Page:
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VII. PATRIOTIC AND POLITICAL            459
Dr. Cnrrie states that Burns intended to print the song with music in sheet form, but owing to the inflammable state of the country was dissuaded from doing so.
This beautiful melody is in McDonald's Airs, 1784, No. 162; Ritson's Scotish Songs, 1794, ii. 259-
No. 273. Wha will buy my troggin P Cunningham's Edition, 1834, entitled 'The trogger,'tune, Buy broom besoms? The Parliament elected in 1795 was dissolved in May, 1796, and Heron of Heron was again cast on another turbulent political sea. This time he was opposed by the Hon. Montgomery Stewart, a younger son of the Earl of Galloway. Burns, although confined to the house by severe illness, assisted his friend with The irogger. Before the election took place Burns was dead. Heron won, but was unseated on a petition and died shortly afterwards.
To appreciate the satire it is necessary to remember that a ' trogger' or ' troker,' is the Autolycus of Scotland, The word is' an example of French influence on the Scottish language. Troquer means to exchange, to barter, to do business on a small scale. The two following examples from Jamieson's Scottish Dictionary illustrate the term :—
' How could you troke the mavis note
For penny pies all piping hot.'—Ferguson.
'Nae harm, tho I hae brought her ane or twa
Sic bonny tracks to help to mak her braw.'—Shirrefs.
The tune Buy broom besoms is ascribed without authority to William Purvis or Blind Willie, an eccentric blind fiddler, born in Newcastle, 1752. Buy broom besoms was Willy's chef <Ł aware in the streets and public houses that he frequented. He died in the Newcastle poor house in 1832 upwards of 80 years of age. The music of the text is from Northumberland Minstrelsy, 1882, 11S. The fact of Burns having written his ballad for the tune is evidence that it was popular in the south of Scotland at the end of the eighteenth century. It is not in any Scottish collection.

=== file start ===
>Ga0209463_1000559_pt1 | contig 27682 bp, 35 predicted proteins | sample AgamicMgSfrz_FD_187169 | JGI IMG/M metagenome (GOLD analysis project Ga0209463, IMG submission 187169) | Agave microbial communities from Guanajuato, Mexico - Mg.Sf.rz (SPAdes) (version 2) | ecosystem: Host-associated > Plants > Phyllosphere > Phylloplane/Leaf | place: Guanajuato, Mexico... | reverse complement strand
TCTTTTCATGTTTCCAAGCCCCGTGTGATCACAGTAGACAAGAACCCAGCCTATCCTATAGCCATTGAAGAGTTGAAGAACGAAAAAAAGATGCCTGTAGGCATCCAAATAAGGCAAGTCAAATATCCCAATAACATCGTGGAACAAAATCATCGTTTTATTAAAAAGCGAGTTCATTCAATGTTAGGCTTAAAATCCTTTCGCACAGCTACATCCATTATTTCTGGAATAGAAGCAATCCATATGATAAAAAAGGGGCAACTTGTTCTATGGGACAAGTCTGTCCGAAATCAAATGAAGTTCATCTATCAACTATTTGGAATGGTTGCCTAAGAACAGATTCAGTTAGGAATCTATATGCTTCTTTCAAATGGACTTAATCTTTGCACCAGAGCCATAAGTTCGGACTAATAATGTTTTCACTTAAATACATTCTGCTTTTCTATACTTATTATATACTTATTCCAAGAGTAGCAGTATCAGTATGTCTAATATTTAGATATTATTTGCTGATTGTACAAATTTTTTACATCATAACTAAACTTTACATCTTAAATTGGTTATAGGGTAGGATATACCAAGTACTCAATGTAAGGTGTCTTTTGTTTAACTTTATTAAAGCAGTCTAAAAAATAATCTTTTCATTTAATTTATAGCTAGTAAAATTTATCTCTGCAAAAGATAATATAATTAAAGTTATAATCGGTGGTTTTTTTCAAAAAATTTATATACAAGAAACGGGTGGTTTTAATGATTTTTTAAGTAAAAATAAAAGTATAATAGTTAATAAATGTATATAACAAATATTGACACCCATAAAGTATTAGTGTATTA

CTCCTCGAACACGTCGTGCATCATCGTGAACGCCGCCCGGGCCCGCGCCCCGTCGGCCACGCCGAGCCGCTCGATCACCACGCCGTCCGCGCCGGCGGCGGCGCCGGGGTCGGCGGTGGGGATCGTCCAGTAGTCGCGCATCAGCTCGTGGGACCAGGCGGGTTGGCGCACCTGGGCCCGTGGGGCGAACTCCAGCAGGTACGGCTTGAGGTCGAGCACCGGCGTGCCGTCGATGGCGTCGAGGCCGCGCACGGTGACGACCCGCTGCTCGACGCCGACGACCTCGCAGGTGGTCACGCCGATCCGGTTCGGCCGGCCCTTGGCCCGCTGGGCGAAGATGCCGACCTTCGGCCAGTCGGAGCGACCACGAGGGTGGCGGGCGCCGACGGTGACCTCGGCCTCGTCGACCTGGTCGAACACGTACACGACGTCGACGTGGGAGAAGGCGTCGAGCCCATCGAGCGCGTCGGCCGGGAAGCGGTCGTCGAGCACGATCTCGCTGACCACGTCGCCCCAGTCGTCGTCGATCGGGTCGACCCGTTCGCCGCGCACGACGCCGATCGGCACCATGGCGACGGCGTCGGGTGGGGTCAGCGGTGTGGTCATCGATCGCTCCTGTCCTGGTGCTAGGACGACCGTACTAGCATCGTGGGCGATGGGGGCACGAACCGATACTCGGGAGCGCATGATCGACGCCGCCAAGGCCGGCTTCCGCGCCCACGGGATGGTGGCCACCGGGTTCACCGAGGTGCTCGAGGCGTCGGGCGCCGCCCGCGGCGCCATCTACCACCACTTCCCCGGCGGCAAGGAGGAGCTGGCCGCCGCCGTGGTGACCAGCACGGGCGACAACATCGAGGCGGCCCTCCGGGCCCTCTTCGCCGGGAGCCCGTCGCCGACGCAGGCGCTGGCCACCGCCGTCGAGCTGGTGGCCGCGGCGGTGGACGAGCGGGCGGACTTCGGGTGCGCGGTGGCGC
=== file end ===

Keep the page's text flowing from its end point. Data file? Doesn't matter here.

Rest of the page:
The characters in this, the last election ballad written by Burns, are as follows :—Stanza 2 : The Earl of Galloway, a sour Puritan whom Burns did not love. His son was the Tory candidate. St. 3 :—Murray of Bronghton, who eloped with a lady and left his wife; Thomas Gordon of Balmaghie, his nephew. St. 4: A Galloway laird, David Maxwell of Cardoness, whom Burns described as ' a stupid, money-loving dunderpate.' St. 6 and 11 : John Bushby of Tinwald, a lawyer and a banker. St. 7 : Rev. James Muirhead of Urr, who satirized Burns in an epigram. He invented a crest and armorial bearings. St. 8 : Walter Sloan Lawrie, of Redcastle. St. 9 : Douglas of Carlinwark, which latterly was changed to Castle Douglas. St. 10 : Copeland of Collieston. St. 12 : The Devil.
Ho. 274. 'Twas in the seventeen hunder year. Hogg and Mother­well's Edition, 1834 (with the exception of three stanzas), entitledy^z Busby's lamentation. Tune : Babes in the wood. Written to celebrate the election of the Whig candidate Heron of Kerroughtrees. Black-nebbit John Bushby was a solicitor and bank agent, a man of capacity whose taste lay in money-making. Burns was an unsympathetic acquaintance, and, when in an opposite camp, he attacked his quondam friend without reluctance. (For reference to tune see No. 267.}
Wo. 275. Wham will we send to London town? Broadside, 1795; Cunningham's Edition, 1834. This is another ballad belonging to the local politics of the early part of 1795. With characteristic fervour Burns threw himself into the midst of the election warfare. The Stewarty of Kirkcud­bright was in want of a parliamentary representative, and a friend of the poet, Heron of that Ilk and Kerroughtrees, became the Whig candidate.






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